One of the challenges many people face in using Evernote is it’s simplicity. For me this was daunting at first but then I realised this is a bonus. The key is to make Evernote work for you and support what you are trying to achieve in life. In other words, what problem are you trying to solve?
Many people refer to Evernote as their external brain, and this is how I view it too. My information in Evernote relates to all parts of my life. This is how I am becoming paperless (where appropriate) and how I manage my commitments and responsibilities electronically. I’m not sure how I can do this without Evernote. Over a few posts I’ll explain why.
Before I dig into detail on this, my Evernote story goes like this. Signed up in 2009 on recommendation from a friend, used it ever since, sometimes more than others, each year slightly more than the last. I’ve always paid the subscription for Pro features. Primarily, if I’m honest because I buy into the company and it’s ethos, and what it enables me to do is worth £45 of anyone’s money. In the grand scheme of things – even if I barely used it – thats’ surely worth less than a pound a week. I use Evernote on all my devices: Mac, iPhone and MacBook. I use it on my workplace laptop running windows. I should add I’m not an evernote affiliate or in any other way associated with the company. Just a happy advocate.
So whilst this blog – and others that will dig into how I use Evernote in more detail – won’t necessarily say anything earth-shatteringly new, I have learned a lot a long the way and that may be helpful in setting up a system that works. It’s basically my approach, to add to the others that are already out there to look at. I’ll start with a summary of the Evernote ecosystem then, in future posts, I’ll give examples of some of the problems that I use Evernote to help me solve and what I think are the most important issues:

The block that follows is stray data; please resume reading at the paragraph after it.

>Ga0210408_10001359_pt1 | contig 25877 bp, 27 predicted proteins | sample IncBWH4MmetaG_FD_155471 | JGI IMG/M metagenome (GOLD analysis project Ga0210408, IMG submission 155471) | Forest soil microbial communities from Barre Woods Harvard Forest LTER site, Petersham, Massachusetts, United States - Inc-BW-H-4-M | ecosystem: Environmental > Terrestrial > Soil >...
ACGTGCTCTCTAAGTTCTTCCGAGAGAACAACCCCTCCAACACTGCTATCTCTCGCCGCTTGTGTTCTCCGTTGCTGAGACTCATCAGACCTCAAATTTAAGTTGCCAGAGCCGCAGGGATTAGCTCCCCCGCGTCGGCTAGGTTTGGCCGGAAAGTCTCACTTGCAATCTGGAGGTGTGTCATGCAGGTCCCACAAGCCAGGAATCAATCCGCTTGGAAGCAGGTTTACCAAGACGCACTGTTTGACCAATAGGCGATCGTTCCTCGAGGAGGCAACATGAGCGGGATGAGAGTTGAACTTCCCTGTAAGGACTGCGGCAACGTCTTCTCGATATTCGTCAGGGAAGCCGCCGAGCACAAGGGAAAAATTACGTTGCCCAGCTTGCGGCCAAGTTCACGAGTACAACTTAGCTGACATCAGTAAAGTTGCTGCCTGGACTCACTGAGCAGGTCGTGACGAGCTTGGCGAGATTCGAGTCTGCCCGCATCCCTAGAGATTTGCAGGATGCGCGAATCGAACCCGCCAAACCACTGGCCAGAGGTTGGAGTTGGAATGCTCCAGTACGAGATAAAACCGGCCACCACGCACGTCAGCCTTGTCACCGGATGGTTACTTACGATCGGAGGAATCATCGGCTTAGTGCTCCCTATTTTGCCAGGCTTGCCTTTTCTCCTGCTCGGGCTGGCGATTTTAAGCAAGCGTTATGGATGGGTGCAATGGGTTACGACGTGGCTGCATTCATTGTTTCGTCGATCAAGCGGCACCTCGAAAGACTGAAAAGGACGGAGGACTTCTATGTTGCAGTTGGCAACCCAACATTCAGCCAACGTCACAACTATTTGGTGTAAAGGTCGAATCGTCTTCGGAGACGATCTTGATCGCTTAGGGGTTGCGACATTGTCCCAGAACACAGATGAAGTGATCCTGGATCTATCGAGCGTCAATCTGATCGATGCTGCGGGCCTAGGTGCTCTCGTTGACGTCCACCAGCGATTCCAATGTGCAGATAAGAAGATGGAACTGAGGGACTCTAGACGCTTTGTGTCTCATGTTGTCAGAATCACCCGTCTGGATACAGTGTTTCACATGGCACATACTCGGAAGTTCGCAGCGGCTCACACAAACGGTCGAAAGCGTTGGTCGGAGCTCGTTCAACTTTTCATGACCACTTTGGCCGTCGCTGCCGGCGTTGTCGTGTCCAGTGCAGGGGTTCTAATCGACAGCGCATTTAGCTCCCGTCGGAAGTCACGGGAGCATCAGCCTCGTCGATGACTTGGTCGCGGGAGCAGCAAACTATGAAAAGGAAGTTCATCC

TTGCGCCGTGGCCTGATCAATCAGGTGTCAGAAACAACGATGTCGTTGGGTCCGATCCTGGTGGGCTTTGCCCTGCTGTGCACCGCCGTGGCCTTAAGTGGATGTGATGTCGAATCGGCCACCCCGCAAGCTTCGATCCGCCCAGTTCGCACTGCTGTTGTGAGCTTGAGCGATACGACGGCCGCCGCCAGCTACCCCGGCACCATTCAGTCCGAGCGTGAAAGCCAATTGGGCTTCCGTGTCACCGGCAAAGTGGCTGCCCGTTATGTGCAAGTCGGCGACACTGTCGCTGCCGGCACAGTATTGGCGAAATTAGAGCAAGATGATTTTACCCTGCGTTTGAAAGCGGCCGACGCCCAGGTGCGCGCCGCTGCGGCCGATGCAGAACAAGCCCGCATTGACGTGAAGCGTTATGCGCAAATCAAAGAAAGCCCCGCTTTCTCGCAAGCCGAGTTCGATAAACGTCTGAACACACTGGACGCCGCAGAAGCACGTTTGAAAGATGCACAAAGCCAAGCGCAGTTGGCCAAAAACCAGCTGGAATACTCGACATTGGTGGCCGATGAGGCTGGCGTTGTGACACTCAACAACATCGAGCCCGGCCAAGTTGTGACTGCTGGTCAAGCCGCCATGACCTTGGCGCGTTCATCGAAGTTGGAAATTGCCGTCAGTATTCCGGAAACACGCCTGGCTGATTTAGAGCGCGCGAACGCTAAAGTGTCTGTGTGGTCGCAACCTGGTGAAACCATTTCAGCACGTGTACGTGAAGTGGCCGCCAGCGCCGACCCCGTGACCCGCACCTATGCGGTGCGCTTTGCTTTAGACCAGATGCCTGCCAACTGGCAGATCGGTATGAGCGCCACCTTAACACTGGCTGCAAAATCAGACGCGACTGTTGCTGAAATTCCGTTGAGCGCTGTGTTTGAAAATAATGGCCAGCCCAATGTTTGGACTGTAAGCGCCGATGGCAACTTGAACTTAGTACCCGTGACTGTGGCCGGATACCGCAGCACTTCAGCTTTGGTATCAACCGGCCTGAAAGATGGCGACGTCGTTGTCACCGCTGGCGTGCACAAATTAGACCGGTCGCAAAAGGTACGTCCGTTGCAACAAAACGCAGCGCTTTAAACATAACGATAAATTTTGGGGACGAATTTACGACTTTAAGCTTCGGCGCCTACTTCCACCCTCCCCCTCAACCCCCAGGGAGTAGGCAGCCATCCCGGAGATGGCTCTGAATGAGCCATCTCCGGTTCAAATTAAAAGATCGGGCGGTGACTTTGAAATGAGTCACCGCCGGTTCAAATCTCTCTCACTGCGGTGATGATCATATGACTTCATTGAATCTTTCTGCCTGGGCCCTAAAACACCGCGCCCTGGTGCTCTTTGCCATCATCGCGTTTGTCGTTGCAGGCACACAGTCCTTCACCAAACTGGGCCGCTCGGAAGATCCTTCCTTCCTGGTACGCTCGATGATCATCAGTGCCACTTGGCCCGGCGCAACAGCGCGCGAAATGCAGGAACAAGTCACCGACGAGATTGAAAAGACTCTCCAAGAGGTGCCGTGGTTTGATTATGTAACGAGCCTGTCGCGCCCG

- how to get stuff into Evernote
- how to organise it when its there
- how to find what I need when I need it
Then I’ll summarise what I’ve learned along the way.
The key elements of the Evernote ecosystem are as follows. Future posts will explain how I leverage these in my own system.
NOTES Notes are basically snippets of information that you want to keep; they are a blank canvas that can incorporate documents, scans, images, audio clips, web pages, text.
NOTEBOOKS These are ‘buckets’ into which you can group notes. Your Evernote account will allow you to set a default notebook which can be helpful when you set up your system. You can also stack notebooks which means you can group a number of notebooks within a notebook. Think of the ‘windows’ folder hierarchy with which you may be familiar: for example, perhaps you want to cluster separate notebooks for all your trips under one called Holidays. You can only stack two deep in Evernote. At first this may feel like a restriction but I will show how this is a benefit.
TAGS Just like a hashtag, tags are a way of adding contextual information to a note in addition to the information that comes already stamped in the note. Notes come pre-populated with date created, date updated, URL (if clipped online) and location.
That’s it. It’s really pretty simple. From this starting point it’s possible to configure a system that works for you. This is Evernote’s strength. It enables your system to evolve as your life evolves. And, truth be told, after years of playing around with various set ups to suit my needs, I keep coming back to this basic idea: don’t overcomplicate things. Keep it simple.